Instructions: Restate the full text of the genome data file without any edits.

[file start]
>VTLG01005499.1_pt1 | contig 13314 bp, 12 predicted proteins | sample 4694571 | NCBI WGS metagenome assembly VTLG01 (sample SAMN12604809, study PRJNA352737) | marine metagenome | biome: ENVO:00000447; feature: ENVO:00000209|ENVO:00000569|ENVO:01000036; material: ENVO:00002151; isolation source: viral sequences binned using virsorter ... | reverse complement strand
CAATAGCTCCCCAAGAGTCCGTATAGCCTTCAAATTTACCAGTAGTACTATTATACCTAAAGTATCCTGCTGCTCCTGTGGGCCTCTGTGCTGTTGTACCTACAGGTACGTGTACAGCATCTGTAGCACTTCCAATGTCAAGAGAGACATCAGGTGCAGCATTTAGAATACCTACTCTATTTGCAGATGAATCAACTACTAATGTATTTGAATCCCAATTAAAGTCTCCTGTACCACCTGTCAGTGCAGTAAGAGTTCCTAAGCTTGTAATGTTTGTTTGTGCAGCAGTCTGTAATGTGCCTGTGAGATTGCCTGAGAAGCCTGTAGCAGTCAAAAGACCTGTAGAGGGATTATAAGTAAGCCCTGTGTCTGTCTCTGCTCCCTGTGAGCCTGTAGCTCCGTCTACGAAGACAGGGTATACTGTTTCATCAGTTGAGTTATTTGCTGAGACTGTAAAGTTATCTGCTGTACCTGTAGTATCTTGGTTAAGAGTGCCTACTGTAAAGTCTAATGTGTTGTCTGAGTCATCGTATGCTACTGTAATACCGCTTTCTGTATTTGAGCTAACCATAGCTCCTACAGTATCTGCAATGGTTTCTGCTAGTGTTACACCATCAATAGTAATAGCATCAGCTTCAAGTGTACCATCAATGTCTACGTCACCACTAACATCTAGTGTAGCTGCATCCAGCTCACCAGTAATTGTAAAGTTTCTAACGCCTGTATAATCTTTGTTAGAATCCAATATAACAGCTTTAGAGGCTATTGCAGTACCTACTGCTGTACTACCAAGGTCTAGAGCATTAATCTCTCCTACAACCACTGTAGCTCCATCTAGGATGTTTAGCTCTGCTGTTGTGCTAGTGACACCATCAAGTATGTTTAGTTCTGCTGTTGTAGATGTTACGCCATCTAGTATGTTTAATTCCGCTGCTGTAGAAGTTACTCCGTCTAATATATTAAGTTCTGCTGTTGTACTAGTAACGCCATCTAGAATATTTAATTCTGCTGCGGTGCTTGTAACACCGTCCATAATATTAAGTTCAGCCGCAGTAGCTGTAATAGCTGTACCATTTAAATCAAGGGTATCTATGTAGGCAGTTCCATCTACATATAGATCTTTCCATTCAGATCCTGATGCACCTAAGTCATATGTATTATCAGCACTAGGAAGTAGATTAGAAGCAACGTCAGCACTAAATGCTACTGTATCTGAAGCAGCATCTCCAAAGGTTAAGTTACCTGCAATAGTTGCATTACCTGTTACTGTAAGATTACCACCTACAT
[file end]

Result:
>VTLG01005499.1_pt1 | contig 13314 bp, 12 predicted proteins | sample 4694571 | NCBI WGS metagenome assembly VTLG01 (sample SAMN12604809, study PRJNA352737) | marine metagenome | biome: ENVO:00000447; feature: ENVO:00000209|ENVO:00000569|ENVO:01000036; material: ENVO:00002151; isolation source: viral sequences binned using virsorter ... | reverse complement strand
CAATAGCTCCCCAAGAGTCCGTATAGCCTTCAAATTTACCAGTAGTACTATTATACCTAAAGTATCCTGCTGCTCCTGTGGGCCTCTGTGCTGTTGTACCTACAGGTACGTGTACAGCATCTGTAGCACTTCCAATGTCAAGAGAGACATCAGGTGCAGCATTTAGAATACCTACTCTATTTGCAGATGAATCAACTACTAATGTATTTGAATCCCAATTAAAGTCTCCTGTACCACCTGTCAGTGCAGTAAGAGTTCCTAAGCTTGTAATGTTTGTTTGTGCAGCAGTCTGTAATGTGCCTGTGAGATTGCCTGAGAAGCCTGTAGCAGTCAAAAGACCTGTAGAGGGATTATAAGTAAGCCCTGTGTCTGTCTCTGCTCCCTGTGAGCCTGTAGCTCCGTCTACGAAGACAGGGTATACTGTTTCATCAGTTGAGTTATTTGCTGAGACTGTAAAGTTATCTGCTGTACCTGTAGTATCTTGGTTAAGAGTGCCTACTGTAAAGTCTAATGTGTTGTCTGAGTCATCGTATGCTACTGTAATACCGCTTTCTGTATTTGAGCTAACCATAGCTCCTACAGTATCTGCAATGGTTTCTGCTAGTGTTACACCATCAATAGTAATAGCATCAGCTTCAAGTGTACCATCAATGTCTACGTCACCACTAACATCTAGTGTAGCTGCATCCAGCTCACCAGTAATTGTAAAGTTTCTAACGCCTGTATAATCTTTGTTAGAATCCAATATAACAGCTTTAGAGGCTATTGCAGTACCTACTGCTGTACTACCAAGGTCTAGAGCATTAATCTCTCCTACAACCACTGTAGCTCCATCTAGGATGTTTAGCTCTGCTGTTGTGCTAGTGACACCATCAAGTATGTTTAGTTCTGCTGTTGTAGATGTTACGCCATCTAGTATGTTTAATTCCGCTGCTGTAGAAGTTACTCCGTCTAATATATTAAGTTCTGCTGTTGTACTAGTAACGCCATCTAGAATATTTAATTCTGCTGCGGTGCTTGTAACACCGTCCATAATATTAAGTTCAGCCGCAGTAGCTGTAATAGCTGTACCATTTAAATCAAGGGTATCTATGTAGGCAGTTCCATCTACATATAGATCTTTCCATTCAGATCCTGATGCACCTAAGTCATATGTATTATCAGCACTAGGAAGTAGATTAGAAGCAACGTCAGCACTAAATGCTACTGTATCTGAAGCAGCATCTCCAAAGGTTAAGTTACCTGCAATAGTTGCATTACCTGTTACTGTAAGATTACCACCTACAT